When you’re in a squatting position, muscles around your rectum and pubic bones are allowed to relax, thereby encouraging complete emptying of your rectum and cecum without straining. It also reduces the potential for stagnation of stool in your lower intestines and subsequent accumulation of toxins that impact the growth of your gut microbiome.
While squatting without support can be challenging if you’re not used to it, using an inexpensive foot stool can help you achieve the proper body position while keeping you stable.
In one study,24,25 discussed in the short video above, 71% of patients who used a toilet foot stool reported their bowel movements were faster, and 90% experienced less straining. After the study was completed, two-thirds of the participants said they’d continue using the foot stool.
6. Consider Installing a Bidet
Last but not least, consider installing a bidet in your bathroom. While many Americans are leery of the bidet at first, once you’ve tried one, you’re likely to never want to be without it. For those who aren’t familiar with how they work, a bidet looks similar to a toilet but it is designed to help you freshen up after toilet use.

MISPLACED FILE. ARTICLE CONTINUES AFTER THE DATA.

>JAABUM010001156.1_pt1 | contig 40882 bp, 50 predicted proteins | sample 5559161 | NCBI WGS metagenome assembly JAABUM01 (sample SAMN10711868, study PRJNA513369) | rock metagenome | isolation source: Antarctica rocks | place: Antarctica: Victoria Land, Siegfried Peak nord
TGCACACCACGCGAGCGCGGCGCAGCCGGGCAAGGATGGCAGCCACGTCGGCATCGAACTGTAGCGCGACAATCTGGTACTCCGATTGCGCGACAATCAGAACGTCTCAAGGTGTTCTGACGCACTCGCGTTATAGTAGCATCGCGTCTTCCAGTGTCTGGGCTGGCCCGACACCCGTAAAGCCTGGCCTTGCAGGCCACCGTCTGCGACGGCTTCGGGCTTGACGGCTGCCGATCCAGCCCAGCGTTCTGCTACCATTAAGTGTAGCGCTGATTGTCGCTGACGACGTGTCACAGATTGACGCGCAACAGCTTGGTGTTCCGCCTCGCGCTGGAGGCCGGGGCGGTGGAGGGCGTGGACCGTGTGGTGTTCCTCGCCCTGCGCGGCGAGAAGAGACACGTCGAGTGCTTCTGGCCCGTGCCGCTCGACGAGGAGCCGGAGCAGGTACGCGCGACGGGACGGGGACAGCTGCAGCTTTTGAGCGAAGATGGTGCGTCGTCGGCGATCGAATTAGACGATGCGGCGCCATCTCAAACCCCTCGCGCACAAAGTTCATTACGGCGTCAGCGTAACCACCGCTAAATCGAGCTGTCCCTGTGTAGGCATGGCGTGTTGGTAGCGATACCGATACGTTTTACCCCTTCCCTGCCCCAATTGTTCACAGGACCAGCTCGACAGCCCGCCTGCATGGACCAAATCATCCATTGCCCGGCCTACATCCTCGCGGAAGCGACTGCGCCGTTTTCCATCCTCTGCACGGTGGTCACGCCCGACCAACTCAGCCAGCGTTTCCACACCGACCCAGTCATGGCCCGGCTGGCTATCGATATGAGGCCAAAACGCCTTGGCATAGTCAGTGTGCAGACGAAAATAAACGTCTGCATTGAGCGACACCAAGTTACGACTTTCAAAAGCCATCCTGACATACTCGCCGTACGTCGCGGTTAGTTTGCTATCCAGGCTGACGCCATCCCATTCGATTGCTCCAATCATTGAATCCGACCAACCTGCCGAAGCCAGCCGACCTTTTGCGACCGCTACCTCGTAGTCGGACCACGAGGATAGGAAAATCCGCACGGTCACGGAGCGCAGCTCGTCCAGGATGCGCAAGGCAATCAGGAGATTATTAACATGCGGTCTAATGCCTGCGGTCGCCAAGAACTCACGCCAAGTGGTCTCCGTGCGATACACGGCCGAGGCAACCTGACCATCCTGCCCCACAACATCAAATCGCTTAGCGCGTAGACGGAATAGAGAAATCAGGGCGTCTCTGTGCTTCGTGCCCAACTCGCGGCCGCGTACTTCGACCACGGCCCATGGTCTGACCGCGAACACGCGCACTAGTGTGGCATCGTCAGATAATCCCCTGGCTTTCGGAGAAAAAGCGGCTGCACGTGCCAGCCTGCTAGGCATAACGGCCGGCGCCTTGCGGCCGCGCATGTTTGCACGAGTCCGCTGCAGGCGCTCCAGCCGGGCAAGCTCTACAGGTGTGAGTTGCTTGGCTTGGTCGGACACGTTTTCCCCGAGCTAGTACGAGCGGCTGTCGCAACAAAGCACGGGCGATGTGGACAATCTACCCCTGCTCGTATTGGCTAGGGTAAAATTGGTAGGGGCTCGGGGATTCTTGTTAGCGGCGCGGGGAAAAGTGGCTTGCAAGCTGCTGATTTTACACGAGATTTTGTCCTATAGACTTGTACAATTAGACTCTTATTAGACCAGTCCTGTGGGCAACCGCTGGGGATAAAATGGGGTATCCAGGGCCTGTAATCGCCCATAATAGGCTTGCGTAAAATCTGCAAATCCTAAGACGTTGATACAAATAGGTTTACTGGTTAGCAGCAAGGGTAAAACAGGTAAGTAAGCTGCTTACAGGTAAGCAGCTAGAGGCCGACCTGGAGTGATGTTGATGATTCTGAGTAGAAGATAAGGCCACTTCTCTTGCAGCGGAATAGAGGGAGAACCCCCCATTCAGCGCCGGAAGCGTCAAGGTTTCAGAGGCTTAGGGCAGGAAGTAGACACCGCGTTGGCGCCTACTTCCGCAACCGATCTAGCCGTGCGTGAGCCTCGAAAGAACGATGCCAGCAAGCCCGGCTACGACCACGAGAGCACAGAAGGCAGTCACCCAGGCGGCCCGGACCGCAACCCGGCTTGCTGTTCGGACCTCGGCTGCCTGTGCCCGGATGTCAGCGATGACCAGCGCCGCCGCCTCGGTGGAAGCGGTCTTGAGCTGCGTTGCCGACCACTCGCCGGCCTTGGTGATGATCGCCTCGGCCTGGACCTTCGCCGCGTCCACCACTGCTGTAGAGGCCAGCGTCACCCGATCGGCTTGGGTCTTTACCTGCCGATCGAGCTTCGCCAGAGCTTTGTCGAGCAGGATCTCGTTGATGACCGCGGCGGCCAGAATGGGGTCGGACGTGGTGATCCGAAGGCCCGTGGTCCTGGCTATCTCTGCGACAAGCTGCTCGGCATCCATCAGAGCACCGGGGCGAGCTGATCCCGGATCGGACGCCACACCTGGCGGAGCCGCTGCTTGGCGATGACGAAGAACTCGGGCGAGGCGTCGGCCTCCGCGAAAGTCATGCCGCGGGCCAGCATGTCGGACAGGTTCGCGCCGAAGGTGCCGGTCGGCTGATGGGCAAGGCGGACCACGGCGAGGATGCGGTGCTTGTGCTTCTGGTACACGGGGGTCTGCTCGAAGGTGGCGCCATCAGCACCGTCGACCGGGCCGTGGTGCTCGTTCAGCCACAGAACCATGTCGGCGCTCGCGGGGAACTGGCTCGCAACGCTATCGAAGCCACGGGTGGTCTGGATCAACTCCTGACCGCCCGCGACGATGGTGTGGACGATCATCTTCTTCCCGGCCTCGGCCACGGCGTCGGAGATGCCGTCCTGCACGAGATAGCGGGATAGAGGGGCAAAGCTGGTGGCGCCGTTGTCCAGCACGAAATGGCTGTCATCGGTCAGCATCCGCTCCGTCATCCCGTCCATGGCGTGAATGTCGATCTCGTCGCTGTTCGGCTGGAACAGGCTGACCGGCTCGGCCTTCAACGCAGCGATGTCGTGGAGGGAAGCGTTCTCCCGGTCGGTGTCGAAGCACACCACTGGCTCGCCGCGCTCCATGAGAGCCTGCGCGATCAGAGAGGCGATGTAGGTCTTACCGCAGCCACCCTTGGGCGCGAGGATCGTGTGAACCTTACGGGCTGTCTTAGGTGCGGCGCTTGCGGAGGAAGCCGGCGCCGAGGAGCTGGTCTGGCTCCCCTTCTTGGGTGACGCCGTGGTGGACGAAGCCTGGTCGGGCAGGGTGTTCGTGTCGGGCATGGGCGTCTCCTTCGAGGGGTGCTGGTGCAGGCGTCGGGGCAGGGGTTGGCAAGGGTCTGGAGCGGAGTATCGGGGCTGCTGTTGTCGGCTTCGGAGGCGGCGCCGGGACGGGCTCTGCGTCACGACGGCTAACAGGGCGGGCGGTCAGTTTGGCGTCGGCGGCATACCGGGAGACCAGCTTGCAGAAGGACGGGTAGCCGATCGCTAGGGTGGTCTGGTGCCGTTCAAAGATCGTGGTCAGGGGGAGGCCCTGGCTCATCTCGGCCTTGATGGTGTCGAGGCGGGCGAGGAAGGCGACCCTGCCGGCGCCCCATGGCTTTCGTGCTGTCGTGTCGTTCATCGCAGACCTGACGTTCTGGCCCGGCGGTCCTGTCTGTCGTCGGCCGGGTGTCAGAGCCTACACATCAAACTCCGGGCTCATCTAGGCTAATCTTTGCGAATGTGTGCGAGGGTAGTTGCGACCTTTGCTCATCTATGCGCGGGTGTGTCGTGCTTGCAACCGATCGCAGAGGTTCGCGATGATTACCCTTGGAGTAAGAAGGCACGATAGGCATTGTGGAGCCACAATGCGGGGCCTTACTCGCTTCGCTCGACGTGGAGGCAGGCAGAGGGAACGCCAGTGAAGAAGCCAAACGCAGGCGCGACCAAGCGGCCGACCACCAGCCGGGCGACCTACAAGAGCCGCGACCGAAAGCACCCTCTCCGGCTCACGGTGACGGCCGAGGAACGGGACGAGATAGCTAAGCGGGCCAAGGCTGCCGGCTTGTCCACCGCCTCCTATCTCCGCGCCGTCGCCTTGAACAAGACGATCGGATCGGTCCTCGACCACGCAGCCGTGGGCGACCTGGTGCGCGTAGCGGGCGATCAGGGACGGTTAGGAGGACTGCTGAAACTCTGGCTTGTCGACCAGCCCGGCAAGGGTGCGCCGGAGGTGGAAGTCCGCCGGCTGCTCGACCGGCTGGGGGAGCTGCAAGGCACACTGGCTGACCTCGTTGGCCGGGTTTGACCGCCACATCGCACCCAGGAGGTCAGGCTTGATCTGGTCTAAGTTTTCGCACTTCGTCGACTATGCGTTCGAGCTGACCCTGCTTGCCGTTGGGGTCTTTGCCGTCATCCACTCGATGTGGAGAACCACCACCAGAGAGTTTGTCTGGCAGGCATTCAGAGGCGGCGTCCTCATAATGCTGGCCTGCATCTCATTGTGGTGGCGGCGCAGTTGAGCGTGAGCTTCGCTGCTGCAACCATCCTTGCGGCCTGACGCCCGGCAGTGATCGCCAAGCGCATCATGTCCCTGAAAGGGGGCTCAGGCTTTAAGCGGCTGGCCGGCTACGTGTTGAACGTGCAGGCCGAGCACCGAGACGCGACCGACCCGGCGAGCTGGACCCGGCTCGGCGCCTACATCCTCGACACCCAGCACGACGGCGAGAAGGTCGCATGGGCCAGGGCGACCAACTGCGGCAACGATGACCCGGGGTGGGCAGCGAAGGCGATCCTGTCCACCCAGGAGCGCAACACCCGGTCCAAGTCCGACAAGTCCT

Most modern bidets have one or more jets that spray water, allowing you to straddle the device for a cleansing far superior to toilet paper. Today, there are also easy-to-use bidet seats that you can put atop a regular toilet, and bidet toilets, which are like a toilet and a bidet in one (a wand under the seat sprays water).
A simple bidet attachment can be bought for $50.26 Aside from improving your health and hygiene, which is priceless, this kind of attachment will pay for itself in a year or less in toilet paper alone.
As noted by bidet.org,27 “If you are constipated the water from the bidet can relax and stimulate your sphincter muscles, making it easier to have a bowel movement and requiring less straining and pushing. This can prevent hemorrhoids, anal fissures and even rectal prolapse.”
Many of these issues are quite painful. By thoroughly cleansing the area with warm water and then gently patting it dry with a clean towel, you may minimize your risk for infection, and avoid the pain of wiping with toilet tissue. A bidet may also minimize pain and discomfort associated with anal fistulas, anal itching, ulcerative colitis, Crohn’s disease and IBS.